I taught myself playing the violin. Some years ago I borrowed my grandmothers violin and just started fiddling around until I could play some very simple songs like “Happy Birthday” and such. Sincere apologies to my close family at that time, they really had a lot of patience as it must have sounded horrible. Some time later I played at some concerts of the local YMCA youth group. On a stage!
Still, I can’t read a single note and have no idea of music theory. Tell me to play in “E major” and I would have no clue what you mean. I can merely play by ear.
I also taught myself coding. Well, I learned the basics of Java programming in school, but I kept on learning beyond that. My first projects were the typical mess that you’d expect from a beginner which has no idea what they are doing. Later I studied computer science and now I’m just a few credit points away from getting my masters degree. Yet, the university is not the place where you learn to code. They do teach you the basics of how a computer works, what a compiler is and even the theory behind creating your own compilers, but they hardly teach you how to write *good* code.
Sometimes I feel like I code just as I play the violin. By instinct. I’m not following any rules or well defined procedures. I roughly know where I want to go and more or less how to get there. Then I just start and see where it leads me. I wouldn’t say that I write bad code, but I also don’t feel like I got the ultimate understanding of what good code is. Most certainly I wouldn’t describe my coding process as “methodical” or “planned”.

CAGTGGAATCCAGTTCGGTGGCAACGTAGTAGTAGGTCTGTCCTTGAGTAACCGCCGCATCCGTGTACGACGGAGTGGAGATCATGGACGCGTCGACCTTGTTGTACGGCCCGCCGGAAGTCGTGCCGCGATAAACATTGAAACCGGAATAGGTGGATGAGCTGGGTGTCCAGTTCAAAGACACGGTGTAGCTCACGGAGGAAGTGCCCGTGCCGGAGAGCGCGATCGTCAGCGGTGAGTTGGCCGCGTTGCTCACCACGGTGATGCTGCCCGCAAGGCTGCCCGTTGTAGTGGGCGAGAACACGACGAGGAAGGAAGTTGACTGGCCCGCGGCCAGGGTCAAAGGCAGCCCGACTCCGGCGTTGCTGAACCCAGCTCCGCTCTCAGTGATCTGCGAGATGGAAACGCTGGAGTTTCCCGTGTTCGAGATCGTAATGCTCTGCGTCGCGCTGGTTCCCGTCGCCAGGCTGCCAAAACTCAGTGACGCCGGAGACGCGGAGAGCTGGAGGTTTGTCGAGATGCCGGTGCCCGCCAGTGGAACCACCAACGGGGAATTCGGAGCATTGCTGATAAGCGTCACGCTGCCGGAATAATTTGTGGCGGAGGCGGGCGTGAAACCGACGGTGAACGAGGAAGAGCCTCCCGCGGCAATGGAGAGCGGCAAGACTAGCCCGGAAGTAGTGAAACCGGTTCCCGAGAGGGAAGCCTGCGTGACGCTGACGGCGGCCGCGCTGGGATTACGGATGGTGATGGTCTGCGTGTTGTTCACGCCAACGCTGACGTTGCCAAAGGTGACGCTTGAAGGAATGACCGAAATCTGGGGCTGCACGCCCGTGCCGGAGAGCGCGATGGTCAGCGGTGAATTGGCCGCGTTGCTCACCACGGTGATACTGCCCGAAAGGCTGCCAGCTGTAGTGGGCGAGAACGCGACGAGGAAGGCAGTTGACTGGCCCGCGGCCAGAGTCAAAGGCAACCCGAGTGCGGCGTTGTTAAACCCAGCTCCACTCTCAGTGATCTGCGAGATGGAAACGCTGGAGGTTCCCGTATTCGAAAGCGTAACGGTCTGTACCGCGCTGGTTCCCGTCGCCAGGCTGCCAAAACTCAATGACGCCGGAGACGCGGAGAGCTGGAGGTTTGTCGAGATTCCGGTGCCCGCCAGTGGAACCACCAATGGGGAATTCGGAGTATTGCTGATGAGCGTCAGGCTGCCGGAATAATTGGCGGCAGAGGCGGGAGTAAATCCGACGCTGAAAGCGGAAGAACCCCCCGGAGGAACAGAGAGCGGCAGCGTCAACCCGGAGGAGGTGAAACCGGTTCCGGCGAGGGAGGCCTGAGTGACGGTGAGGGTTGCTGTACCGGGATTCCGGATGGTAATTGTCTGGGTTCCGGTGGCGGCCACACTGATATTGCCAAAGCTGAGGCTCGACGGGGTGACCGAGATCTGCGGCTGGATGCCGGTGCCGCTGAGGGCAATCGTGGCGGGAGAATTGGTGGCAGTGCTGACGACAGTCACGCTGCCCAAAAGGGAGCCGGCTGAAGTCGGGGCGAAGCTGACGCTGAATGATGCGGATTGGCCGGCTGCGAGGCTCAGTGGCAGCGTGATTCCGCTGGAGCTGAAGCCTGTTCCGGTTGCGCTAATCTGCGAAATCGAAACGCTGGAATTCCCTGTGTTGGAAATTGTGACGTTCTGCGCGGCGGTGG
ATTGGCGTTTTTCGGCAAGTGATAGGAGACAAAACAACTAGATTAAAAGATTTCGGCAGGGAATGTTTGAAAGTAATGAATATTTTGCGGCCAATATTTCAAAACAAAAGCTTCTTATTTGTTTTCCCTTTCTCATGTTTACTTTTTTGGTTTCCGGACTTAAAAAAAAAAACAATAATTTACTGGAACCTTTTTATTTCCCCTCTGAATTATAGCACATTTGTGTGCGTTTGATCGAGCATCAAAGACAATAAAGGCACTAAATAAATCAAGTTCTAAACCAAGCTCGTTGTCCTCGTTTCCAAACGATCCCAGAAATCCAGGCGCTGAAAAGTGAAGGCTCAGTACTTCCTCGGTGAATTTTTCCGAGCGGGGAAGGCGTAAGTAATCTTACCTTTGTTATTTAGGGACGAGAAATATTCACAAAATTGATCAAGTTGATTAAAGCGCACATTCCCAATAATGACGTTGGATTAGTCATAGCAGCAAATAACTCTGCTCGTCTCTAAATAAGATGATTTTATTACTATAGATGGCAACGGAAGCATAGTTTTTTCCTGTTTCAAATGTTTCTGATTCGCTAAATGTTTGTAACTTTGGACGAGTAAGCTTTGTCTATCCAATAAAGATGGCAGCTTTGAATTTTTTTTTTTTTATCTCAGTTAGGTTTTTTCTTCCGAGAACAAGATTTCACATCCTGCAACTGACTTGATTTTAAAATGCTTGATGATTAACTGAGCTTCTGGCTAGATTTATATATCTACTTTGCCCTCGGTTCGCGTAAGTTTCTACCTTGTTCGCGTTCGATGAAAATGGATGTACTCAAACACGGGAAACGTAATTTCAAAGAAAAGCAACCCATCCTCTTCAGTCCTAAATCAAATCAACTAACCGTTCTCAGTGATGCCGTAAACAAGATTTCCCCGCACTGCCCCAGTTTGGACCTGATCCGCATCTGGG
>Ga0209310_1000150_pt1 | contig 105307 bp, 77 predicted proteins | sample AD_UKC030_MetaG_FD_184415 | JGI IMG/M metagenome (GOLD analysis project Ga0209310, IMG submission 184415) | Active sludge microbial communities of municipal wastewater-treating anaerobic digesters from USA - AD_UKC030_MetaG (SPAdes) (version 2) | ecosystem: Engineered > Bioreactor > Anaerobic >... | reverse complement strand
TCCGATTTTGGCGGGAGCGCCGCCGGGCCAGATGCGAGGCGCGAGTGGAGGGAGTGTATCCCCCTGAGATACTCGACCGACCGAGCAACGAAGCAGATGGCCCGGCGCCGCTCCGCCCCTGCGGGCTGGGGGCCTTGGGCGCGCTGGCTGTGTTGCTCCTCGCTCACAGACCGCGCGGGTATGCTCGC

So, my question is, how to learn to write *good* code? How do I acquire the skills to write “professional” code? During my Google Summer of Code projects I found that having a mentor was massively helping me to write cleaner, more concise code. So should I join a company as junior software developer in order to be able to learn from the senior developers? Can I just hike into the mountains and find an old man in a cave who teaches me the ancient art of the JVM?
I tried reading some books. I soaked up the Uncle Bob trilogy (especially “Clean Architecture”), not least because I recognized many of the patterns Martin described in that book from my coding adventures. But books are just books and they cannot answer all the questions one might have.
I thought about attending some software engineering related conferences to listen to talks by the greybeards. But then there is this Covid thing (although I hope that vaccines and such will improve the situation soon-ish).
Now that I’m earning some money by writing code, I fell like I have the duty to elevate my skills from “I know some things about what I’m doing” into a proper craftsmanship.
But how do I start? Should I do some courses? Are there any courses that might be fitting?
Let me know if you have any advise or experiences that you think could help me.
2 responses to “How to reach craftsmanship?”
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@vanitasvitae I think this has nothing to do with coding but your mindset. If your work is good enough for the people that pay you then it's good enough, period. You may think that you need to improve your skills just because you know that you could be even better.I was at this point a few times in my life and by now I realized that it's only my own view of things. I often feel like an amateur because it was easy for me to do something but doesn't mean that I did a bad job!